The study, published in the Proceedings of the National Academy of Sciences (PNAS) on 20 October, found that a transporter protein called OsABCC1 lives in the roots, leaves and other organs of a rice plant. Removing it caused the amount of arsenic in the grains of a rice plant to rise more than fivefold.
The study marks the first time any transporter has been identified in the process of vacuolar sequestration of arsenic toxin in rice plants.
“It’s quite a neat piece of work,” Steve McGrath, an arsenic expert at Rothamsted Research in Britain, tells SciDev.Net about the research study.
“It’s a first step and one particular strategy to decrease arsenic in grain,” he notes. “There may be other transporters throughout the plant that can do things and be switched off or turned down, or whatever mechanism you can think of to achieve similar results.”
In the 1990s, there was a flurry of interest in arsenic contamination of groundwater, but it was not until last year, McGrath says, that scientists had “fairly clear evidence” of how arsenic concentration in food affected human health.
People who are repeatedly exposed to arsenic in soils and water are at risk for a range of diseases, including cancer, the study reported. The problem is “particularly serious” in South Asia and around the Mekong area of South-East Asia where groundwater containing high concentrations of arsenic is used both for drinking water and irrigating rice.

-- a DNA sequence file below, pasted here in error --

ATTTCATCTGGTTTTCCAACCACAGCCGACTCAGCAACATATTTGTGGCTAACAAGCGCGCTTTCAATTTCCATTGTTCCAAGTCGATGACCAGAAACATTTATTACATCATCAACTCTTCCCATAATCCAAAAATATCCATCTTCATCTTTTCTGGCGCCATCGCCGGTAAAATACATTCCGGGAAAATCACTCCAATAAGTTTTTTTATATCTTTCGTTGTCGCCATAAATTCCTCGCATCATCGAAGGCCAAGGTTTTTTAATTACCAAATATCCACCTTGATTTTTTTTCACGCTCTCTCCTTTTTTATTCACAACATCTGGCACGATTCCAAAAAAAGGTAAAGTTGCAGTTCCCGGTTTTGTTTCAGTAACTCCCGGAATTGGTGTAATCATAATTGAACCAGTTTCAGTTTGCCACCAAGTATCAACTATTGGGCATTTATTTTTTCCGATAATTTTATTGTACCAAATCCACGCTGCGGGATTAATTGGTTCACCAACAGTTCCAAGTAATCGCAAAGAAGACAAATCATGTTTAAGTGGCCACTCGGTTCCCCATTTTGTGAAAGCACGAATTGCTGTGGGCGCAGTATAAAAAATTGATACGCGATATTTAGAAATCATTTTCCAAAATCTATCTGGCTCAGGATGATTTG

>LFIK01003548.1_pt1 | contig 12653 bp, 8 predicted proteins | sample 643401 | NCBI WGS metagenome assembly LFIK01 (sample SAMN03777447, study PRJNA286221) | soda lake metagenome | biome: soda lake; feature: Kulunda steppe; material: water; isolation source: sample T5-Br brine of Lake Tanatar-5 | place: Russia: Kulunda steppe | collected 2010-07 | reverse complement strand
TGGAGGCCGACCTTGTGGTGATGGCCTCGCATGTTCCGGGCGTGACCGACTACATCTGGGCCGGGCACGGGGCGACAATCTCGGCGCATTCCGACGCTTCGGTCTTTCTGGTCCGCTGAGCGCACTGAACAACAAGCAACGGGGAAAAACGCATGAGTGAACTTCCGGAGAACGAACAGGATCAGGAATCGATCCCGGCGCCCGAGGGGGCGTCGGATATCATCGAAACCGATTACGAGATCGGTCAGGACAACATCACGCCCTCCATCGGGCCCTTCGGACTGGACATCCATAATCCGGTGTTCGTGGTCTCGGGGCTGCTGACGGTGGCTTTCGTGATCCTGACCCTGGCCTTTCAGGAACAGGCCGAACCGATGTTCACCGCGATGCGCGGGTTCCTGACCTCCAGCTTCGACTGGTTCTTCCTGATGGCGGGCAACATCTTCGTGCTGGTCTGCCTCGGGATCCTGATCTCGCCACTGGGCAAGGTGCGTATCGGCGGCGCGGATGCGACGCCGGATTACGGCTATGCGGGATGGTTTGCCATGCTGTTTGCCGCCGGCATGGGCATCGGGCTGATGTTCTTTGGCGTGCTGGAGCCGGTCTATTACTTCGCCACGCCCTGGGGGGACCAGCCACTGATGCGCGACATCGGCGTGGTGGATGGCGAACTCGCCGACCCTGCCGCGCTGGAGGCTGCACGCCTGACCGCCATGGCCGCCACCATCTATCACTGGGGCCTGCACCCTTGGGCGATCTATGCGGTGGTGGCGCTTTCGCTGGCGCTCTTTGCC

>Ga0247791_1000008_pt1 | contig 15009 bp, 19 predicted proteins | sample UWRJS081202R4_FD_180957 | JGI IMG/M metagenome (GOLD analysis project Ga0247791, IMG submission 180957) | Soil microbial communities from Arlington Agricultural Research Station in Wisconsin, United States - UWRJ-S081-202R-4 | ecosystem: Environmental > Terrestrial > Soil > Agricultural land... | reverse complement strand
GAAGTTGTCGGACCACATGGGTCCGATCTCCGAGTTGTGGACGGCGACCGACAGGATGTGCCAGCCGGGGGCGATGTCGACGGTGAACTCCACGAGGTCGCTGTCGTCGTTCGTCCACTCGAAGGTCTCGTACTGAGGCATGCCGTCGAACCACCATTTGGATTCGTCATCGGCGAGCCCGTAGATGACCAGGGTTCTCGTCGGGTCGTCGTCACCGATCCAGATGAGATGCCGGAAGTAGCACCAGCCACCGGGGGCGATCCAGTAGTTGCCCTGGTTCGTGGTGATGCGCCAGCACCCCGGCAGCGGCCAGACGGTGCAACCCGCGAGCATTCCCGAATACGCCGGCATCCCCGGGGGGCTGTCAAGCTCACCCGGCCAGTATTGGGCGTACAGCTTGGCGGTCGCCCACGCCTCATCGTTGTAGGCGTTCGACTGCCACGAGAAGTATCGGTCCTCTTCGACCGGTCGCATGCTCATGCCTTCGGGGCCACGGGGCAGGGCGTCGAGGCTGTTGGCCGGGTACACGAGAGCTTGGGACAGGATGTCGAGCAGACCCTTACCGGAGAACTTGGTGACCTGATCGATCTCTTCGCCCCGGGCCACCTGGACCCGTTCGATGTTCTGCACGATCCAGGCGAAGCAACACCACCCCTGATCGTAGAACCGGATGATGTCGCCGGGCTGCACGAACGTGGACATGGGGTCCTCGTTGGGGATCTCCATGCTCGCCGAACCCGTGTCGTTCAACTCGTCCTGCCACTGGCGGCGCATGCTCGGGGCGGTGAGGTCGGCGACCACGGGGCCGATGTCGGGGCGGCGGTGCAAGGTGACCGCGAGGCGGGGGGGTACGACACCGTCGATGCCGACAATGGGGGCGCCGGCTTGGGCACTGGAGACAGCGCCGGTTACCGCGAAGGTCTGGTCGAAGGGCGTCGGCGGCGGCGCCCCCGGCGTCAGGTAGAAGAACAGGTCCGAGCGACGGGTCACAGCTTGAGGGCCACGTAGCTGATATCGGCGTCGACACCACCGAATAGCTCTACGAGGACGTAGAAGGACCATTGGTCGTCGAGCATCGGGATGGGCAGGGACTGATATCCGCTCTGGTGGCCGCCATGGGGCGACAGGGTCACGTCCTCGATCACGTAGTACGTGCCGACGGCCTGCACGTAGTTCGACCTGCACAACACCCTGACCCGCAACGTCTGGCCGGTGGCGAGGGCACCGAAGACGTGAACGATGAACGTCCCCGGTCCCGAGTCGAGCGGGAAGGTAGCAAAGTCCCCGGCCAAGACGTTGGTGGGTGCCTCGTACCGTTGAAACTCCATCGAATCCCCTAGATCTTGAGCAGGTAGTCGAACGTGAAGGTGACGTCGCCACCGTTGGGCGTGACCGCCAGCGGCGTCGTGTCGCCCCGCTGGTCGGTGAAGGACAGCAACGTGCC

Rice accumulates more arsenic in its shoots and grains than wheat, barley and other cereal crops. That could be because rice grows in flooded conditions where arsenic can proliferate, and because rice plants have a more efficient uptake system for the poison.
“This is a serious problem because rice is a staple food for Asian countries,” adds Jian Feng Ma, a researcher at Japan’s Okayama University and one of the study’s authors.
Jian tells SciDev.Net that the study could have two main applications: breeding rice in a way that would “over express” the OsABCC1 transporter, or identifying and promoting wild rice varieties in which it is especially active.
McGrath, however, says the first approach would be unusual because scientists typically modify the genetic structures of plants to make them more resistant to pests, not to make them healthier for human consumption.
“It’s a test, if you like, of the public’s and legislators’ opinion” about genetic engineering in plants, he says. “Is this more acceptable because it’s having a direct health benefit?”
Link to full paper in Proceedings of the National Academy of Sciences
This article has been produced by SciDev.Net's South-East Asia & Pacific desk.